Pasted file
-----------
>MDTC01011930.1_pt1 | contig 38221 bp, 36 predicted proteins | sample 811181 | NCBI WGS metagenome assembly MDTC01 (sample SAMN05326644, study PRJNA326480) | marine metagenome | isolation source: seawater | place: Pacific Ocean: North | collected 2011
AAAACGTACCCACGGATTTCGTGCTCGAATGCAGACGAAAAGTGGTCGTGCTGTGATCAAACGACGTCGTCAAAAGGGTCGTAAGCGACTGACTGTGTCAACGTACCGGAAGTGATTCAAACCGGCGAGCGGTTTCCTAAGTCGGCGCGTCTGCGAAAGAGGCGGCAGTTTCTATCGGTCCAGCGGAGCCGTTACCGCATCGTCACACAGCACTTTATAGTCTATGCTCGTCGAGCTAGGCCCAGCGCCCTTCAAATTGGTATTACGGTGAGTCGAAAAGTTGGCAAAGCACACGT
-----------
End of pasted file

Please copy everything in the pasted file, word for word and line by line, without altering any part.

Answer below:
>MDTC01011930.1_pt1 | contig 38221 bp, 36 predicted proteins | sample 811181 | NCBI WGS metagenome assembly MDTC01 (sample SAMN05326644, study PRJNA326480) | marine metagenome | isolation source: seawater | place: Pacific Ocean: North | collected 2011
AAAACGTACCCACGGATTTCGTGCTCGAATGCAGACGAAAAGTGGTCGTGCTGTGATCAAACGACGTCGTCAAAAGGGTCGTAAGCGACTGACTGTGTCAACGTACCGGAAGTGATTCAAACCGGCGAGCGGTTTCCTAAGTCGGCGCGTCTGCGAAAGAGGCGGCAGTTTCTATCGGTCCAGCGGAGCCGTTACCGCATCGTCACACAGCACTTTATAGTCTATGCTCGTCGAGCTAGGCCCAGCGCCCTTCAAATTGGTATTACGGTGAGTCGAAAAGTTGGCAAAGCACACGT